domingo, abril 19, 2015

La Philharmonie de Paris defines a musical experience for the 21st century


The location of La Philharmonie de Paris, the recently inaugurated concert hall in Paris, is a statement in itself: it’s based right next to the Boulevard Périphérique, which is some sort of an eastern border for the French capital.

That Boulevard separates the wealthy Parisian center from the less fortunate suburbs. Hence, La Philharmonie aspires to become into much more than a music venue -it’s committed to a social purpose.

“This is a new vision for a concert hall”, says Laurent Bayle, the Philharmonie’s Director. “Classical music has been concentrated in the west of the city, which is wealthy; the Salle Pleyel, Radio France, the Théâtre des Champs Elysées. From this place, we can reach out to a whole new audience – we can unite the suburbs and the city centre”. With this in mind, Bayle aims to “break down the barriers, shake up the ritual of the concert, prioritise education programmes for young people and make links between musical genres”.

The most recent and direct precedent of a music hall conceived for the 21st century is la Cité de la Musique, a small venue that materialized the ideas Pierre Boulez had for how music should be played in these times. (That building offers flexibility for contemporary works and also hosts a museum and rooms for educational events.)

Paris audiences for classical music are aging at an alarming rate -the average age is around 60-, so the new hall’s leaders are making a significant effort in putting up what they call “eclectic programming”, one that includes jazz, world music, hip-hop and electronic music. (There are special promotions for families with tickets for concerts at 12 euros.)

La Philharmonie is a concept that could only be feasible in a country like France, where culture and education are considered fundamental pillars of the society, supported by a great financial aid from the government. The construction of the hall reached almost 400 million euros, which generated controversy -political disputes, strikes, budgetary miscalculations- enhanced by the fact that the opening was recurrently delayed. (Even when it took seven years to finish it, the concert hall was opened with unfinished details.)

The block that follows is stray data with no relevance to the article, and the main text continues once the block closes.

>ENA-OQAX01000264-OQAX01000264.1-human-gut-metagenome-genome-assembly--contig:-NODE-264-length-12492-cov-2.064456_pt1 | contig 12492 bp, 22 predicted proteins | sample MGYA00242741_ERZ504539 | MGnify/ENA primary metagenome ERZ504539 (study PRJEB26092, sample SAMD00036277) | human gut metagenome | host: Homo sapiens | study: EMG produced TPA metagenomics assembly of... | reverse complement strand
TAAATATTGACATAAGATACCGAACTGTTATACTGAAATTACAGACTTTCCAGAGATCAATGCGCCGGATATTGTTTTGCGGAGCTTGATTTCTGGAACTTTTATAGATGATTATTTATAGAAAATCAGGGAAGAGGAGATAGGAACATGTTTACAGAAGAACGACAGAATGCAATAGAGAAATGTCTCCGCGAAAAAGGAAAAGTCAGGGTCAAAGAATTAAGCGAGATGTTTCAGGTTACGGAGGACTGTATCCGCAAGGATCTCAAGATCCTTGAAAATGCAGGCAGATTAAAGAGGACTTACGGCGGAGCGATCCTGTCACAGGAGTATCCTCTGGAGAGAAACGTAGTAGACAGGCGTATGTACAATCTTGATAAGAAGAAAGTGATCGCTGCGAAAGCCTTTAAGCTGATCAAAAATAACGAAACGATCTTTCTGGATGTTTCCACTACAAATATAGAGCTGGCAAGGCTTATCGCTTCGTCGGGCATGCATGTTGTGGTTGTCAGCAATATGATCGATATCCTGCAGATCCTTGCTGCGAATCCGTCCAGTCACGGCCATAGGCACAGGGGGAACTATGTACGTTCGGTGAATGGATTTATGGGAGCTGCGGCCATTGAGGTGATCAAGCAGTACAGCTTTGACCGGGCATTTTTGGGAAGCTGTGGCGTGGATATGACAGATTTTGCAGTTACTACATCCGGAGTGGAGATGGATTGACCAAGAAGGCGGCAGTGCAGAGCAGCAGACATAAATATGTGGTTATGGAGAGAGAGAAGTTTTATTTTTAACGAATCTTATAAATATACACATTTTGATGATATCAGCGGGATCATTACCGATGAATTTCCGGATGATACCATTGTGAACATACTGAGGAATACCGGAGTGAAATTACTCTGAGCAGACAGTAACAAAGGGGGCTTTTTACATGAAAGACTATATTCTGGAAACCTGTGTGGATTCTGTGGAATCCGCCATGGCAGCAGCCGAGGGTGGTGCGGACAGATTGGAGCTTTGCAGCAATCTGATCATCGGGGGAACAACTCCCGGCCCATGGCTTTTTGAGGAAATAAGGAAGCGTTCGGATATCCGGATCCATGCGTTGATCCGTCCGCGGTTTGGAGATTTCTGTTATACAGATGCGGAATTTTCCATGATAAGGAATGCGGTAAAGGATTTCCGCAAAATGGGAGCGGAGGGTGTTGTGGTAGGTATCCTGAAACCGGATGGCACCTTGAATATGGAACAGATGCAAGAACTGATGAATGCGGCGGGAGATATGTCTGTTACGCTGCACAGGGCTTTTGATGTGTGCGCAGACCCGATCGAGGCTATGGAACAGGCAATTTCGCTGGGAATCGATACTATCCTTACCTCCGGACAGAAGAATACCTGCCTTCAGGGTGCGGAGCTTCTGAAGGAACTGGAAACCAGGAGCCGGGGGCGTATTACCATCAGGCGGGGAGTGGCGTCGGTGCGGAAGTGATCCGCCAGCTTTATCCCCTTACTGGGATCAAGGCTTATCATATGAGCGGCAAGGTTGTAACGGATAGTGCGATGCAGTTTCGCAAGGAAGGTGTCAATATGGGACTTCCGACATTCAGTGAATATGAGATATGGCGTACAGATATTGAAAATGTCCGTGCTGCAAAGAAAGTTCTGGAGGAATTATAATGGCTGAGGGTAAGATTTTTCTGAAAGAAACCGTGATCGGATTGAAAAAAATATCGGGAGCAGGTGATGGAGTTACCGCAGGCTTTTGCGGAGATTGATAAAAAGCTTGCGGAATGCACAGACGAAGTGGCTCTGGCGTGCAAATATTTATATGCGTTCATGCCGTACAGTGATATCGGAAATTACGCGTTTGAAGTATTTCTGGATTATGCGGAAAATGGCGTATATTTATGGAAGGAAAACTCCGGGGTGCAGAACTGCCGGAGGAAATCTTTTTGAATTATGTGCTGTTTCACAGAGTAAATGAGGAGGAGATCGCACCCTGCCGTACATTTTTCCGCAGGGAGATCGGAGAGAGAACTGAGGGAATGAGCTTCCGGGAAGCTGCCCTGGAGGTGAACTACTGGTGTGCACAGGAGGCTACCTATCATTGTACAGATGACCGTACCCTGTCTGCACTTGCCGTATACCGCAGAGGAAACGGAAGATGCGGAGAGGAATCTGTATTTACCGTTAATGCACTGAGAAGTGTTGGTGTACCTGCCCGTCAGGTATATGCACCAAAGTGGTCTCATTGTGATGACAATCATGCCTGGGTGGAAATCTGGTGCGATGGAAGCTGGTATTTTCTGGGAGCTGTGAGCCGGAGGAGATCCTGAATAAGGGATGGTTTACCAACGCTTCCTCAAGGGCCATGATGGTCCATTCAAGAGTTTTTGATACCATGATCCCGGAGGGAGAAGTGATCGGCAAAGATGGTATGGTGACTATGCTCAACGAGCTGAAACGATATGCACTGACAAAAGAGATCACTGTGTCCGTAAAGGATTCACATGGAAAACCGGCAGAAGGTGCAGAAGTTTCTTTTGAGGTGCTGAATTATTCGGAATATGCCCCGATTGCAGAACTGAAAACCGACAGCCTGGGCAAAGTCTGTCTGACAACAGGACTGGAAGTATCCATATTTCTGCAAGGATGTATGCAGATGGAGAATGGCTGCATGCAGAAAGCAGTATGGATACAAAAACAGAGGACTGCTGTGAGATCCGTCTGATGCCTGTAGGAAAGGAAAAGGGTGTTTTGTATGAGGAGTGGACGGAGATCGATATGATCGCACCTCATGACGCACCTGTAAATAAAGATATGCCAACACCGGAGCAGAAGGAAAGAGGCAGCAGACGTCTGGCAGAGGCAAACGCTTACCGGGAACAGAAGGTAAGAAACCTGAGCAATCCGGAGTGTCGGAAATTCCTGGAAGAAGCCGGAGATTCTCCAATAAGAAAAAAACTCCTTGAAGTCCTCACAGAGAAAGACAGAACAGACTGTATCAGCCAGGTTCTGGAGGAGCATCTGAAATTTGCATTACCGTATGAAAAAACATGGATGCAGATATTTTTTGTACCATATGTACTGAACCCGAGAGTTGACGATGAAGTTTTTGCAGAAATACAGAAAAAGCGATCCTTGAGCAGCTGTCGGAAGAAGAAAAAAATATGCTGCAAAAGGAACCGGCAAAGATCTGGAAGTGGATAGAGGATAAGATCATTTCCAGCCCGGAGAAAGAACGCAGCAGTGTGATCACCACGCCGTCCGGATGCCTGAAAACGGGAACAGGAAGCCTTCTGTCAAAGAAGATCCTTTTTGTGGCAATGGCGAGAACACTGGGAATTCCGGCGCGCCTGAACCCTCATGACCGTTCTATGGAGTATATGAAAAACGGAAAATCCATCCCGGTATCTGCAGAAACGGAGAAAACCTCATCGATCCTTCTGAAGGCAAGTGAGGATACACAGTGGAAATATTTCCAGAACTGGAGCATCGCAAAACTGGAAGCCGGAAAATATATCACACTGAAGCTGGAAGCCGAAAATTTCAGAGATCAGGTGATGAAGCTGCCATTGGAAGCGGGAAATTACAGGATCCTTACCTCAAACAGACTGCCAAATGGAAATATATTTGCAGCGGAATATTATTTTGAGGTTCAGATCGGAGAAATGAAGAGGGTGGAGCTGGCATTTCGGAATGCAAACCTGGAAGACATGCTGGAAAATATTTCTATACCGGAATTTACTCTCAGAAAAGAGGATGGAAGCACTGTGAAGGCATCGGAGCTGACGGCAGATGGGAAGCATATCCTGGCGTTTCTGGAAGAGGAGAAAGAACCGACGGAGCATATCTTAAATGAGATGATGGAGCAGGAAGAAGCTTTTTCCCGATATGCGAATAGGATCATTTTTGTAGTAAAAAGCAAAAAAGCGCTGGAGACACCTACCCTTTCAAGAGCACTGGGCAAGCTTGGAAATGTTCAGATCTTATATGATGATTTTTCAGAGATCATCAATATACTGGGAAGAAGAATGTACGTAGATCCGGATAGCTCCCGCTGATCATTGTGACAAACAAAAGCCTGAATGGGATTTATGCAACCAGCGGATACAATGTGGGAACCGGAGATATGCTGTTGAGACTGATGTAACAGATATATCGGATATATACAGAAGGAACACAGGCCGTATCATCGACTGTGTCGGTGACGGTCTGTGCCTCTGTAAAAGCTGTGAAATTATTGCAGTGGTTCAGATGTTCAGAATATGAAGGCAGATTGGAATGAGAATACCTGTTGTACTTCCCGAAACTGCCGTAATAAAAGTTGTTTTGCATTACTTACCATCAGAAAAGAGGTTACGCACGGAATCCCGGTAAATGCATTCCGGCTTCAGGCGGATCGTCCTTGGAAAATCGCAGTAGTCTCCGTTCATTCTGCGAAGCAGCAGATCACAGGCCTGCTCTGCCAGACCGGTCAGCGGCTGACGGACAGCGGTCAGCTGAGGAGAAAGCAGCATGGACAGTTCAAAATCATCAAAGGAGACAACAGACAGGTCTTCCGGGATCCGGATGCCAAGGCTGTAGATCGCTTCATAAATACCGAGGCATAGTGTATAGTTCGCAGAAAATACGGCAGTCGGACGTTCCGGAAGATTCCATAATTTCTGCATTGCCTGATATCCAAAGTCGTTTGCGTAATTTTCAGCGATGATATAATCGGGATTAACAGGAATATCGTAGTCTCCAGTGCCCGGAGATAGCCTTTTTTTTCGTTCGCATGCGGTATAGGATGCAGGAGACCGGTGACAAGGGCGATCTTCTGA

The other feature that has been unanimously praised by the critics is the structure of the hall. Designed by Jean Nouvel, la Philharmonie is a juncture of two approaches on the architecture of the concert hall. On one hand, it’s based on the traditional shoebox model established by 19th century theaters; and on the other, it takes inspiration from the more recent “vineyard” model from the 20th century, where the orchestra is located in the center and the audience “surrounds” the musicians. This setup allows the public to be fairly close to the action. La Philharmonie possesses banks of seating that offer what several reviewers have described as an intimate experience.

Besides the 2,200-seat concert hall, la Philharmonie has rehearsal rooms with public galleries, workshop spaces where staff can take care of the children while their parents enjoy the concerts, and there’s also a gallery space that currently hosts the vastly successful exhibition on David Bowie paraphernalia. (Cafés and restaurants are also part of the complex.)

La Philharmonie de Paris represents what music must be for the 21st century: all-encompassing, accessible, thought-provoking. Performing arts administrators not only must inject enthusiasm to classical music, they also need to exploit the social component inherent to making music. At the end of the day, sound is nothing but alterations, so music should shake us, putting us in touch with the artists who create those beautiful vibrations. In that contact belies the social in music -and that’s what la Philharmonie seems devoted to.

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